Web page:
New answers tagged

4

As others have said, it's poor practice as a designer and I would personally be very unhappy. And there may very well be legal issues. The use of shutterstock images for a logo has been discussed here. The image on shutterstock says: Copyright: majivecka This is from the shutterstock license: YOU MAY NOT: i. Use Visual Content other than as ...


0

I think this is probably a matter of opinion. I know that I would be disappointed if I paid someone to design a logo and they used a stock vector. At the least, the designer should have told the client that they had found a stock vector they would like to use. The fact that it's a royalty-free image means there is no legal concern, but it also means that ...


1

TL;DR it seems they are inexperienced or unprofessional. I'd personally not feel comfortable and would cut my loss and find a more experienced designer. Stock photos and vectors are there to make people's lives a bit easier / jobs cheaper and quicker. Pretty much most designers use stock images or vectors regularly, this week for instance I've used some ...


2

I like Pooka Studio better. It provides context, signifying that this is a creative studio. It’s descriptive. Are you referring to Celtic Mythology? If so, consider the alternate spelling “Púca” because it lends an air of sophistication. To me at least, “Pooka” looks a little child-like. Nothing wrong with that at all. But “Púca” seems the opposite: ...


-1

Poo sounds kind of like, you know, poo.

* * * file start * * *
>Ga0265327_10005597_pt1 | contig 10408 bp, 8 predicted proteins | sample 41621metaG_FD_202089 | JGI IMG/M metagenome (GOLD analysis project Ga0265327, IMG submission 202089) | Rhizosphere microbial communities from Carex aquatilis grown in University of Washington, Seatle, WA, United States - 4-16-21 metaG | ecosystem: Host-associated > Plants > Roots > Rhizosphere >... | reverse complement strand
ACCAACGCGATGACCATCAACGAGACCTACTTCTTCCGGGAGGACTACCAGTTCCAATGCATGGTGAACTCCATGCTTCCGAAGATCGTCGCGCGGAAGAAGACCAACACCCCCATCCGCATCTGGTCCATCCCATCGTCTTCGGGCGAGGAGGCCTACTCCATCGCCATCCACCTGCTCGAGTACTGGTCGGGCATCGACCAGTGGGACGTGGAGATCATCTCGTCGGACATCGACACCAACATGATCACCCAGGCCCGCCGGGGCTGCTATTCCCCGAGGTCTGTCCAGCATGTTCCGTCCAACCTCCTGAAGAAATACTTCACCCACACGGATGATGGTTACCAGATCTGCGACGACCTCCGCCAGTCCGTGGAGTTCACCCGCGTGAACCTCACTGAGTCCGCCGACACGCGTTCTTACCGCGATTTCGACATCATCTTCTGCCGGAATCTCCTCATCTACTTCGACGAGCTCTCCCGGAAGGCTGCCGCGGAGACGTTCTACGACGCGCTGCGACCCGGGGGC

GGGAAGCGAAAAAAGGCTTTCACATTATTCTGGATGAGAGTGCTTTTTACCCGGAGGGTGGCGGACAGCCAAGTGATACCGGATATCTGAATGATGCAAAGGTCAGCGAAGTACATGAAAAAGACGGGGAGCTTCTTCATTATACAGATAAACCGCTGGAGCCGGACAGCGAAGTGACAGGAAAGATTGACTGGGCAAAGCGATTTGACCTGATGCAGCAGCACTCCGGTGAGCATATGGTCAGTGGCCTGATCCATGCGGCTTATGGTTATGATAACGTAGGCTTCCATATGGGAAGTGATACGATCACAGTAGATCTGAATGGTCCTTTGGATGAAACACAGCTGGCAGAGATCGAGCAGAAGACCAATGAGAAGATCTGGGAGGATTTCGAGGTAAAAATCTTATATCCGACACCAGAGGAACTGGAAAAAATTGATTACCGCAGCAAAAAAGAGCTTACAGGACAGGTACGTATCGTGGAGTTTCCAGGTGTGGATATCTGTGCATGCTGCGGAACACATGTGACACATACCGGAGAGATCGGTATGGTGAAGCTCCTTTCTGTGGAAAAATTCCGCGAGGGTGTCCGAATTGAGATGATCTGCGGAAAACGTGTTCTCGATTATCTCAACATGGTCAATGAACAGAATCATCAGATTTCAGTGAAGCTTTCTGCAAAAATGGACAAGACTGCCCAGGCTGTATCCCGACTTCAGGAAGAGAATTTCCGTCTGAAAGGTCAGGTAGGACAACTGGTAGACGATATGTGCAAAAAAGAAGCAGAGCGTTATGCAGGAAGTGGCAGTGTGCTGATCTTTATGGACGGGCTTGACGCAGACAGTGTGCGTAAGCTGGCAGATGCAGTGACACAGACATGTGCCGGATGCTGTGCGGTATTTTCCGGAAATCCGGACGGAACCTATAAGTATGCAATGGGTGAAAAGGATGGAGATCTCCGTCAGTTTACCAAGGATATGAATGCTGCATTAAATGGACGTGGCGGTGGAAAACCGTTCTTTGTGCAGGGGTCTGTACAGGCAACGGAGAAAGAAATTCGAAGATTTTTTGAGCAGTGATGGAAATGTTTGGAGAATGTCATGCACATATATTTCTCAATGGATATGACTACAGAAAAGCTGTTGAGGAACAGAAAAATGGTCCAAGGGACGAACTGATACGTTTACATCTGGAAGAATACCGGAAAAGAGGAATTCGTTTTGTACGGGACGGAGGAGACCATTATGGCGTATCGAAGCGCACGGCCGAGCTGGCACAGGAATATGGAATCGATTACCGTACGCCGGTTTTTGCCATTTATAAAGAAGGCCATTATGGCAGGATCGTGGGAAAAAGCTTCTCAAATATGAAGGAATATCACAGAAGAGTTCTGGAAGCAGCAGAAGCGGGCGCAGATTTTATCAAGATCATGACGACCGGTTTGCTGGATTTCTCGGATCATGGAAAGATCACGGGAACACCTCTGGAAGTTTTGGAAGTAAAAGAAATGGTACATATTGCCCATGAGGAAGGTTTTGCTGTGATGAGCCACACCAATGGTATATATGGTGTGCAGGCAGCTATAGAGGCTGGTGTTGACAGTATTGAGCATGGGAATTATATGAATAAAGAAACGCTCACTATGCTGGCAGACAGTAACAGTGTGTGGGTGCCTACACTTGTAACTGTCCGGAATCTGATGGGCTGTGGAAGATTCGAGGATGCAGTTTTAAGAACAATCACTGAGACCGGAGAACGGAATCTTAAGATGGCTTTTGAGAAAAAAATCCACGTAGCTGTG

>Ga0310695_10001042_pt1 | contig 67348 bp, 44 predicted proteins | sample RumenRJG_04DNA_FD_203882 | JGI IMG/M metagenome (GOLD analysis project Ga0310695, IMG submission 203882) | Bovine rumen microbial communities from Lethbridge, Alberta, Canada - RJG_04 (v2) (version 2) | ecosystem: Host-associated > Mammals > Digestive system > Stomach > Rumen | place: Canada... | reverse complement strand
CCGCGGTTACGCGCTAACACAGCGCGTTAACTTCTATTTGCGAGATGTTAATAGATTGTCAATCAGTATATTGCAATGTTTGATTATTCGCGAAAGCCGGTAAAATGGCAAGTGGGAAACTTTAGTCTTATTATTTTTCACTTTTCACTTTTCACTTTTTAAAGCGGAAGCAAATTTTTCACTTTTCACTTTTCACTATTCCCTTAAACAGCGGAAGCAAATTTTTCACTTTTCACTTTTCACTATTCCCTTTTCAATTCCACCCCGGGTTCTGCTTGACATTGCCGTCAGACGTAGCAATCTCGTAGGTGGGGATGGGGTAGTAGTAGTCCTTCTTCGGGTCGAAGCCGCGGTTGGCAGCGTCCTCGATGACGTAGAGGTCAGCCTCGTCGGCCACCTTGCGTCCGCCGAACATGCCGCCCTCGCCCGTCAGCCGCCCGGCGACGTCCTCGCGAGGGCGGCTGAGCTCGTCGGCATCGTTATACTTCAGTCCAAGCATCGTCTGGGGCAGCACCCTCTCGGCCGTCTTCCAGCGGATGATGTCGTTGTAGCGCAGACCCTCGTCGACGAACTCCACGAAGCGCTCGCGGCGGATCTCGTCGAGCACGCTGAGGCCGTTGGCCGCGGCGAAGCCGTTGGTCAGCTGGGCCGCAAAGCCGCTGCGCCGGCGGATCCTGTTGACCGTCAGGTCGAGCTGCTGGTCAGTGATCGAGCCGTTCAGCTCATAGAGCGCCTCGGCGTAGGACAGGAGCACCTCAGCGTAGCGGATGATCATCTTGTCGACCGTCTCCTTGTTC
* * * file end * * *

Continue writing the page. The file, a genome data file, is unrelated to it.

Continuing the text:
2

If it wasn't mentioned in a contract that everything in the files belong to the person you did them for and if the project was cancelled, these files are yours. What's not yours are the logos used, pictures, and specific elements of the branding you used for the layout. If the program was cancelled and the files were not paid for, you can do what you want ...


2

Assuming the logo itself is not up for discussion, I will say yes, you can use the r on its own. I think example #3 is the best one. 1 gets a little convoluted. 2 is rather boring and generic. I would also like to point out that 2 and 3 have "Lift" higher up and that works well. Lift - float - ascend etc., it emphasises the balloons (presumably) ...


1

I think there are tasteful ways to do so, especially if the "R" is the first letter of the company name. But even if it's not, I can imagine scenarios where using it as a secondary design element would work. You could even use the outline of the "R" as negative space, something like this:



Top 50 recent answers are included